• a wide variety of foods. Egg white, cow's milk, and nuts are common offenders in children; in fact, some school systems in the US now ban peanuts and peanut-butter sandwiches when they have a student at risk of systemic anaphylaxis from exposure to peanuts. Fish and shellfish are frequent causes of anaphylaxis in adults.

Treatment of systemic anaphylaxis centers on the quick administration of adrenaline, antihistamines, and if shock has occurred then intravenous fluid replacement.

An example of systemic anaphylaxis

Fig. 15.4.20.3 Reaction to bee sting

The three graphs show the physiological responses of a physician (Dr. Vick) stung by a single bee while on a picnic with coworkers (fortunately some with medical training!). Dr. Vick required cardiac massage and intravenous injections of adrenaline at the times shown. He and his colleagues worked in a laboratory studying bee venom, but prior to this episode he had no idea that he had developed such extreme susceptibility. [Courtesy of Dr. J. Vick from L. M. Lichtenstein, "Allergic Responses to Airborne Allergens and Insect Venoms", Fed. Proc. 36:1727, 1977.]

Desensitization

So far, the most effective preventive for IgE-mediated allergies is to inject the patient with gradually-increasing doses of the allergen itself. The goal is to shift the response of the immune system away from Th2 cells in favor of Th1 cells. Unfortunately, this therapy takes a long time and the results are too often disappointing. Clinical trials are now underway to test the safety and efficacy of a complex of ragweed pollen allergen with chemically-modified DNA. This complex binds to the immune receptor TLR-9 causing a shift of the immune response from Th2 to Th1 much more rapidly than desensitization by the allergen alone.

Anti-IgE Antibodies

IgE molecules bind to mast cells and basophils through their constant region. If you could block this region, you could interfere with binding — hence sensitization of — these cells. Humanized monoclonal antibodies specific for the constant region of IgE are in clinical trials. They have shown some promise against asthma and peanut allergy, but such treatment will probably have to be continued indefinitely (and will be very expensive).

IgE-Independent Allergic Reactions

           Fig. 15.4.20.4 Mast cell

Mast cells have surface receptors in addition to IgE molecules. Binding of ligands to these other receptors can also trigger degranulation and immediate anaphylactic responses. Some culprits are:

  • pathogen-associated molecular patterns (PAMPs)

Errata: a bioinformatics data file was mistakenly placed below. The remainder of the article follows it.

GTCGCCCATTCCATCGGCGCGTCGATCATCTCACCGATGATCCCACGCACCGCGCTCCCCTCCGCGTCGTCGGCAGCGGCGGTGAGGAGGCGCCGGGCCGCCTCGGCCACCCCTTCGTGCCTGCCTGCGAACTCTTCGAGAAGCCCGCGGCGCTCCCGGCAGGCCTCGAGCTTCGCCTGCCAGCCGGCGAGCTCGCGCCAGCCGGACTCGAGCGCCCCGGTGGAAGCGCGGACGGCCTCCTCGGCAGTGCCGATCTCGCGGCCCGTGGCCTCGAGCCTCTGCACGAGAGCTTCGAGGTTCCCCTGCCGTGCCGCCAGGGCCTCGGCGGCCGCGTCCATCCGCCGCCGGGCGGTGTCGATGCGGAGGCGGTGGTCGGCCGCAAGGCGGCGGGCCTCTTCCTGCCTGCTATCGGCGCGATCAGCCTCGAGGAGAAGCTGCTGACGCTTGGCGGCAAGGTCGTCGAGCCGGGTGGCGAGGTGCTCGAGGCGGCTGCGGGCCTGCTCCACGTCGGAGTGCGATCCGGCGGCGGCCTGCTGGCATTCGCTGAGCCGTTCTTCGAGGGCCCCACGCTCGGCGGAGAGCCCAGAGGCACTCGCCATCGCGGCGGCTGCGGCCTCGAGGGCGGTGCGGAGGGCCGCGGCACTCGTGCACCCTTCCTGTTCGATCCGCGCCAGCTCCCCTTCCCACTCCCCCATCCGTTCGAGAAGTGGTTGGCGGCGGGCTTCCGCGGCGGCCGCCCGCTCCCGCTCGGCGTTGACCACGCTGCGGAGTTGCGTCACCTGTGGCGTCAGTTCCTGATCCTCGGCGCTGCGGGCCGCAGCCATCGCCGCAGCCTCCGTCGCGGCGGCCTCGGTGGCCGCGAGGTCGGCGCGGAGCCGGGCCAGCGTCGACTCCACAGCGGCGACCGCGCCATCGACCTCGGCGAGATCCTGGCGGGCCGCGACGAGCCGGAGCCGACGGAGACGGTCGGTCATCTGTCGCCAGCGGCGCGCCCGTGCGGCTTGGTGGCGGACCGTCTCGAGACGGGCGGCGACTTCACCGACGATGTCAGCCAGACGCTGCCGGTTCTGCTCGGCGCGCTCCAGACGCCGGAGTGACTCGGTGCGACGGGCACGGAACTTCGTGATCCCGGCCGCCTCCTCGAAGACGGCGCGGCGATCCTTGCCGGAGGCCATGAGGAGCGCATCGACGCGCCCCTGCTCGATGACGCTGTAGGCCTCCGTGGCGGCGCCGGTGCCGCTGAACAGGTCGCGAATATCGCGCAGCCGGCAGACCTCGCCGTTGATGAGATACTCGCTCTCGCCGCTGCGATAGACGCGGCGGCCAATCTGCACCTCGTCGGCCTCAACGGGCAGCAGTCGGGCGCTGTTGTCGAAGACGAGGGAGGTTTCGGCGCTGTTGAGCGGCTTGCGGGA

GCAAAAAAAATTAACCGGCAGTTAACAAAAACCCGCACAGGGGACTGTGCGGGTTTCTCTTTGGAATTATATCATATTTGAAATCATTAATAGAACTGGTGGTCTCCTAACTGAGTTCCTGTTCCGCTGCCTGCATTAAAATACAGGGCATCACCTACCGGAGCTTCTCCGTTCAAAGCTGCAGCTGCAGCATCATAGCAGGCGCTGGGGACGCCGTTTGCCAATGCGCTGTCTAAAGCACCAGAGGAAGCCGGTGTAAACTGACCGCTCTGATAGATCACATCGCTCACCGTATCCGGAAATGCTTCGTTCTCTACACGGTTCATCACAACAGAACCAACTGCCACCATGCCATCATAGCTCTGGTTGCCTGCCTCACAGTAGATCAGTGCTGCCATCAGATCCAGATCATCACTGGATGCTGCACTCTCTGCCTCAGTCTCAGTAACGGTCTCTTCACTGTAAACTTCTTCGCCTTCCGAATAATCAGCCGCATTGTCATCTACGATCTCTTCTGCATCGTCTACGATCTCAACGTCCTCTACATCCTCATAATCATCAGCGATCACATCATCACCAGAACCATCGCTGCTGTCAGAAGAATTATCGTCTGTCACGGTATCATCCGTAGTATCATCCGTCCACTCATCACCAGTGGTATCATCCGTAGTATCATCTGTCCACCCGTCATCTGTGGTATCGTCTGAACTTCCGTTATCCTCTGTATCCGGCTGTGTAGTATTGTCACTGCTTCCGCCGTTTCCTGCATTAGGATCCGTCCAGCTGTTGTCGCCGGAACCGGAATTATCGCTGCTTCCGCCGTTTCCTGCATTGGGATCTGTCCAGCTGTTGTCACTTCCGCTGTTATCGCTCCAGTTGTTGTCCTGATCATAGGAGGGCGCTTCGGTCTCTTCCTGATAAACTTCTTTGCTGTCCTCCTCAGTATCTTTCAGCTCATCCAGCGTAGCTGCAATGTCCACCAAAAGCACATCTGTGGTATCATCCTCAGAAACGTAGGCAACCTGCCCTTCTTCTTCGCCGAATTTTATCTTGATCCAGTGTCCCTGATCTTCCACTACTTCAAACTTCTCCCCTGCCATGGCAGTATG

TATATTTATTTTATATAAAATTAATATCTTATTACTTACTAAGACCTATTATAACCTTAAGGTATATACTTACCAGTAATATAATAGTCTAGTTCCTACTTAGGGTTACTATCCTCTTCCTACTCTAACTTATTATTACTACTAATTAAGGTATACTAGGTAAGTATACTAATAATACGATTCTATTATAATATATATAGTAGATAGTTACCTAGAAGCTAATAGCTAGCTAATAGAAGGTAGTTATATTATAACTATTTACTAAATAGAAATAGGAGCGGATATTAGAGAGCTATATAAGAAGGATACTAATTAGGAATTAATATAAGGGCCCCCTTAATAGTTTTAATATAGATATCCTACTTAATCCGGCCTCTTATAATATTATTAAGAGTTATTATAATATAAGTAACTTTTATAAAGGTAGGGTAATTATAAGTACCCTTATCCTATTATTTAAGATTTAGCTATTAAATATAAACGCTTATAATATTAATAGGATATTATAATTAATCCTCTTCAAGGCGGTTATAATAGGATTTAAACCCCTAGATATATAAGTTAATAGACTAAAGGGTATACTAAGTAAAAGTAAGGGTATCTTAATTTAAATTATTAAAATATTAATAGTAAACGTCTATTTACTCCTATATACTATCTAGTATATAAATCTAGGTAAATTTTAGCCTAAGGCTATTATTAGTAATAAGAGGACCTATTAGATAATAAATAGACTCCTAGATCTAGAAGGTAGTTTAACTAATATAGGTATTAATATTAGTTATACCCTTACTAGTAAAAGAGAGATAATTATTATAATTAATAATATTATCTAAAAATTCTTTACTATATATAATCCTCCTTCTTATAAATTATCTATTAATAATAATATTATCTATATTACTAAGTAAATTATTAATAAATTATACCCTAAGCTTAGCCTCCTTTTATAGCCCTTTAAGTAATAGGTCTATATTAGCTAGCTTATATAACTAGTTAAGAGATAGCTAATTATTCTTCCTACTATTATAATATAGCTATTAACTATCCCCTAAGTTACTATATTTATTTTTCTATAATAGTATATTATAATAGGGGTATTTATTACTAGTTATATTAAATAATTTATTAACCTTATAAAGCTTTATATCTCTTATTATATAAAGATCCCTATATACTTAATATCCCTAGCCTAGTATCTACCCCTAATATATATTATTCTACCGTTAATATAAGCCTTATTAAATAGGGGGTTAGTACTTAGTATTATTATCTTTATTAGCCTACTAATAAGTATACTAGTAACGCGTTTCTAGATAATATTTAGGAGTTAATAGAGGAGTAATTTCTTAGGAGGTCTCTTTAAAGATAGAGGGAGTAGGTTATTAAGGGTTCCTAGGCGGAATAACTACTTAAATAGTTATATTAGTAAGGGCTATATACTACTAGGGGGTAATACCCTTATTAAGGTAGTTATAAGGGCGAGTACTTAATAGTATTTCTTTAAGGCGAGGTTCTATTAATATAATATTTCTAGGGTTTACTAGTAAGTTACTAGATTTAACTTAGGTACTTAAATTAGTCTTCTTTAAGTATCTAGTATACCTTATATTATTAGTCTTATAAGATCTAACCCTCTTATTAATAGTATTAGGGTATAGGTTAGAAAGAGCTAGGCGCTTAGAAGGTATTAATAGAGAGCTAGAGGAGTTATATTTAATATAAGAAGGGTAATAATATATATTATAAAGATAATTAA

• substance P
  • some components of wasp venoms
  • some antibiotics

Antibody-Mediated Cytotoxicity

In these disorders, the person produces antibodies directed against antigens present on the surface of his or her own cells. Thus these qualify as autoimmune disorders. Some examples:

  • hemolytic disease of the newborn (Rh disease)
  • immune hemolytic anemia
  • immune thrombocytopenic purpura
  • myasthenia gravis (MG)
  • thyrotoxicosis (Graves' disease)
  • pemphigus and pemphigoid, in which the antibodies are directed against the proteins in desmosomes (pemphigus) or hemidesmosomes (pemphigoid).
  • Goodpasture's Syndrome

Binding of antibodies to the surface of the cell can result in:

  • phagocytosis of the cell
  • lysis of the cell
  • damage to molecules on the cell surface (e.g., myasthenia gravis)
  • activation of cell-surface receptors (e.g., thyrotoxicosis)

Hemolytic Disease of the Newborn (Rh Disease)

Rh antigens are expressed at the surface of red blood cells. During pregnancy, there is often a tiny leakage of the baby's red blood cells into the mother's circulation. If the baby is Rh-positive (having inherited the trait from its father) and the mother Rh-negative, these red cells will cause her to develop antibodies against the Rh antigen. The antibodies, usually of the IgG class, may not develop fast enough to cause problems for that child, but can cross the placenta and attack the red cells of a subsequent Rh+ fetus. This destroys the red cells producing anemia and jaundice. The disease may be so severe as to kill the fetus or even the newborn infant.

Although certain other red cell antigens (in addition to Rh) sometimes cause problems for a fetus, an ABO incompatibility does not. Why is an Rh incompatibility so dangerous when ABO incompatibility is not? It turns out that most anti-A or anti-B antibodies are of the IgM class and these do not cross the placenta. In fact, an Rh-/type O mother carrying an Rh+/type A, B, or AB fetus is resistant to sensitization to the Rh antigen. Presumably her anti-A and anti-B antibodies destroy any fetal cells that enter her blood before they can elicit anti-Rh antibodies in her.

This phenomenon has led to an extremely effective preventive measure to avoid Rh sensitization. Shortly after each birth of an Rh+ baby, the mother is given an injection of anti-Rh antibodies. The preparation is called Rh immune globulin (RhIG) or Rhogam. These passively acquired antibodies destroy any fetal cells that got into her circulation before they can elicit an active immune response in her.

Rh immune globulin came into common use in the United States in 1968, and within a decade the incidence of Rh hemolytic disease became very low.

Immune Hemolytic Anemia

Some people synthesize antibodies against their own red blood cells, and these may lyze the cells producing anemia. Infections, cancer, or an autoimmune disease like systemic lupus erythematosus (SLE) are often involved. Many drugs (e.g. penicillin, quinidine) can also trigger the disorder. In these cases, stopping the drug usually brings about a quick cure.

Immune Thrombocytopenic Purpura